To improve efficiency and save costs, a new virtualisation layer was introduced.  This layer controls and isolates virtual servers, where each believes itself to be an isolated server, and acts as their intermediary with the underlying hardware:

(Images are from the IT Fuel blog, see virtualisation in layman’s terms.)

Virtual servers are easily configurable in terms of their storage, memory, CPU and networking, with the virtualisation layer ensuring that they have the configured amount of resources available.  By deploying multiple virtual servers on a single physical server, the hardware’s capacity can be maximised to obtain the efficiency gains.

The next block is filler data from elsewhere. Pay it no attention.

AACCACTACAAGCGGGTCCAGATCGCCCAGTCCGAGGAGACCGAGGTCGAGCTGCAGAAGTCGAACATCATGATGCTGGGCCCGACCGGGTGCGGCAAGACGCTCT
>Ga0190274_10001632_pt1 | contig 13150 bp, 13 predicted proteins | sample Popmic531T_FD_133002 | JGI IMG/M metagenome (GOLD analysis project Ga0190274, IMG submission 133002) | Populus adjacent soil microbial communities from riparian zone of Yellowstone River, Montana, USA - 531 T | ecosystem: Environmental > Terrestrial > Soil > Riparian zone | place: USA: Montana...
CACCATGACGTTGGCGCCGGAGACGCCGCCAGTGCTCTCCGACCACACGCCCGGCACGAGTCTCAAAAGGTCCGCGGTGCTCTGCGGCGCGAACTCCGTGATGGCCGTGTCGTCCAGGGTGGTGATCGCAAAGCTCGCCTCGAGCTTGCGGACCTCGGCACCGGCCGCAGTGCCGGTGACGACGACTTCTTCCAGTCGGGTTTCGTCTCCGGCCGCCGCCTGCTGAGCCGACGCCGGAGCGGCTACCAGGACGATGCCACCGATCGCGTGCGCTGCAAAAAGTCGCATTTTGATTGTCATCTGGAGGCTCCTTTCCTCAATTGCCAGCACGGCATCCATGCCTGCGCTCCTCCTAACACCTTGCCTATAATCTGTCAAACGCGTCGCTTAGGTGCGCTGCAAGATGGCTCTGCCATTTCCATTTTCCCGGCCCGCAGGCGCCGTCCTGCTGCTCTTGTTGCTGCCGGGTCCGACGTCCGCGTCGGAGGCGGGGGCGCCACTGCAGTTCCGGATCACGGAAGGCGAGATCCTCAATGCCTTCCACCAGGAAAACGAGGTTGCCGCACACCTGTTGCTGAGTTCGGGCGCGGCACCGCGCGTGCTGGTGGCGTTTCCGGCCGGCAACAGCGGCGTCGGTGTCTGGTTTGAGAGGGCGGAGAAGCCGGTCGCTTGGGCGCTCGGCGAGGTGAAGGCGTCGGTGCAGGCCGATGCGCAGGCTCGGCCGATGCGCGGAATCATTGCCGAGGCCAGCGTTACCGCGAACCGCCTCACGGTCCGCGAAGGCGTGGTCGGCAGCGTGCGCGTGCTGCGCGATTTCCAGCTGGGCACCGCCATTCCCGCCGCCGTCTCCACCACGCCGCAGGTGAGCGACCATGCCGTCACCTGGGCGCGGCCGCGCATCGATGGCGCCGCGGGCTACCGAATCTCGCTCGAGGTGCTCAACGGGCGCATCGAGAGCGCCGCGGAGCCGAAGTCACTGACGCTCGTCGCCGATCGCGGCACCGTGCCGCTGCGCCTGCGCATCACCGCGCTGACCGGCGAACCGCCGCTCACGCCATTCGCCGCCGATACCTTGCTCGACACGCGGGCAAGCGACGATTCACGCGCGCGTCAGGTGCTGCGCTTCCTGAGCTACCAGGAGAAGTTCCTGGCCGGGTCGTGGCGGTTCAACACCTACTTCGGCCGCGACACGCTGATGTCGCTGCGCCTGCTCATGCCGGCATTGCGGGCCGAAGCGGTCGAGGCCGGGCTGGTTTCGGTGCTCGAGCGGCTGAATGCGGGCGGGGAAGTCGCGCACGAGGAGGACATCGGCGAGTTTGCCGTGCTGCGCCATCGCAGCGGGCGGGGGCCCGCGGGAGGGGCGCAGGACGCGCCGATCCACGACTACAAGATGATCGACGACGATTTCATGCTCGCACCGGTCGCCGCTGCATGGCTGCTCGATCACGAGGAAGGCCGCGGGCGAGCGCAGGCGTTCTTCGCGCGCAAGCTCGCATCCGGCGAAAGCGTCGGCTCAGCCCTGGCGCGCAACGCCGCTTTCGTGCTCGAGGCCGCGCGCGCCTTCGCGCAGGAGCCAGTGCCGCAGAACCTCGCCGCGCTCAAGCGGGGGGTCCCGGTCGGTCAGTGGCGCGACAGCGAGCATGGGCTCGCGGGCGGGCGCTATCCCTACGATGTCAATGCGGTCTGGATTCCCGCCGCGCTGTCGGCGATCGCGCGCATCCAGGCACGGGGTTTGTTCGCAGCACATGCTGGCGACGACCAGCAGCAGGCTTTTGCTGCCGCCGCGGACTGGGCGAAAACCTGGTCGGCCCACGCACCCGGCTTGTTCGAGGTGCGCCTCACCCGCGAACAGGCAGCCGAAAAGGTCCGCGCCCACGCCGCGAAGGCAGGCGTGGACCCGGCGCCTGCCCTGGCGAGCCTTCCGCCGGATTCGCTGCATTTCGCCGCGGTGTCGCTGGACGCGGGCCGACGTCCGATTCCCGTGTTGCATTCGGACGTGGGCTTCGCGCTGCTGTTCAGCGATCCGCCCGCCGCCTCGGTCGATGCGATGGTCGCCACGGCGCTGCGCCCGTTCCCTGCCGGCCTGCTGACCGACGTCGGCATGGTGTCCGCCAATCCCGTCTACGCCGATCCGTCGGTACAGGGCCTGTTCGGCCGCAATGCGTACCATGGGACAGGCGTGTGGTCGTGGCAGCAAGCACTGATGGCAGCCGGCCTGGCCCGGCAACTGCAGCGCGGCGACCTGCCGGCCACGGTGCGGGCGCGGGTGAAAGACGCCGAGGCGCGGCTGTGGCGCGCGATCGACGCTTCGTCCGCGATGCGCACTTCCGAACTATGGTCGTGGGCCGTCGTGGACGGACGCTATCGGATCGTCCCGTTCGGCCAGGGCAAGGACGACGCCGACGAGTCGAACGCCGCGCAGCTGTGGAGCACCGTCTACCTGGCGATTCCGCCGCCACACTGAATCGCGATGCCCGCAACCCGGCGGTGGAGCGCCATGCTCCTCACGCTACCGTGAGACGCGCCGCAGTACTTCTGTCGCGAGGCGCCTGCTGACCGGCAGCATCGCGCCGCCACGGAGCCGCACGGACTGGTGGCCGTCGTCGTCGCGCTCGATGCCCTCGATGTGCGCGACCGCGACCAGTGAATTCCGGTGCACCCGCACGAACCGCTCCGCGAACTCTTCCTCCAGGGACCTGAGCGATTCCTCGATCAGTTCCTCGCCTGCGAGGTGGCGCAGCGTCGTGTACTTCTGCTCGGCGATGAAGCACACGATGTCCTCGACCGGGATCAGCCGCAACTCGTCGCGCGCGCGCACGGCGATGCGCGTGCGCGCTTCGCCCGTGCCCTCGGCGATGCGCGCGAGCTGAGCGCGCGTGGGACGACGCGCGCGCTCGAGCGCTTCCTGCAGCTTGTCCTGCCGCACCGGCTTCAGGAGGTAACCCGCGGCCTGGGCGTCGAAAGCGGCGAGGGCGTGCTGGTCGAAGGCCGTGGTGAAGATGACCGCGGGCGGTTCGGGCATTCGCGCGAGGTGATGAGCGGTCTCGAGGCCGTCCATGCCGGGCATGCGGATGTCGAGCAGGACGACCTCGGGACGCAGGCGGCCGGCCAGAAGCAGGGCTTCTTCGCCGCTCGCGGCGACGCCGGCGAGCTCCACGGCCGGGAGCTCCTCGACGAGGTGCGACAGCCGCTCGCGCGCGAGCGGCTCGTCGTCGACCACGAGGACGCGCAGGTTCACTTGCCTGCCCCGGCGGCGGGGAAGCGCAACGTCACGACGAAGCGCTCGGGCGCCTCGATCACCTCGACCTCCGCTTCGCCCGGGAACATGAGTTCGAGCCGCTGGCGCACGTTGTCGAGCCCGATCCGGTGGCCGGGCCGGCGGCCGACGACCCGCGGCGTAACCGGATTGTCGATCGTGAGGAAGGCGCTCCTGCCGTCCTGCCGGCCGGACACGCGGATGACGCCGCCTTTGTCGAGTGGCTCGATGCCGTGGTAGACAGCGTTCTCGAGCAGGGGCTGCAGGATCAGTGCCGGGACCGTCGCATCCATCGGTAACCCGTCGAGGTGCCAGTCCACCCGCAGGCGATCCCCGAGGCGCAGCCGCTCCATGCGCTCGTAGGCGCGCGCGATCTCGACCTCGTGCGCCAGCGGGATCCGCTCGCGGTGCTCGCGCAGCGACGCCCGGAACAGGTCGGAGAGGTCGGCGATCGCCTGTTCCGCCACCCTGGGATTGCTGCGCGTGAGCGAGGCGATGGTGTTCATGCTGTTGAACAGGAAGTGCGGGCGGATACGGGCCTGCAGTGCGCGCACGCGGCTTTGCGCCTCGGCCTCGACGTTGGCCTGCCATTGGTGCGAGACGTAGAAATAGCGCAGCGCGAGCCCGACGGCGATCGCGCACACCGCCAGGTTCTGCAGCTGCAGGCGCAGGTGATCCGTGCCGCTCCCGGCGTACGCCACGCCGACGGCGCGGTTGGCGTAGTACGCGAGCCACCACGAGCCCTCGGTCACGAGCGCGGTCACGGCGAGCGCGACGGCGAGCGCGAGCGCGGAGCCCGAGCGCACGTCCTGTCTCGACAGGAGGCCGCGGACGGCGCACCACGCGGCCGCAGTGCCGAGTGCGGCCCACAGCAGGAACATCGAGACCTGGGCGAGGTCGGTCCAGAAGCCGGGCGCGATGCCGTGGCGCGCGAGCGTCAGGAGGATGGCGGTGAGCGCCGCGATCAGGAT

Virtulisation solved only part of the puzzle

Whilst virtualisation was a major breakthrough in server management and drove the creation of huge fleets of virtual servers, it couldn’t solve other critical pain points:

  • Long lead times and high costs for new applications

Hardware was expensive and quickly became obsolete, causing server purchasing to be driven by project demand.  Projects continued to have to wait for the procurement and installation cycle (12 weeks was typical), and virtual servers cost almost the same as physical equivalents.

  • Inability to respond to customer activity

Lack of spare capacity in virtual server environments meant that successful applications could not be scaled quickly to handle the extra load.

Project teams had to estimate peak load well in advance of the application release and purchase servers accordingly.  If this estimate was too high, the servers sat idle and investment was wasted, but if too low then users would experience slow performance or application failures.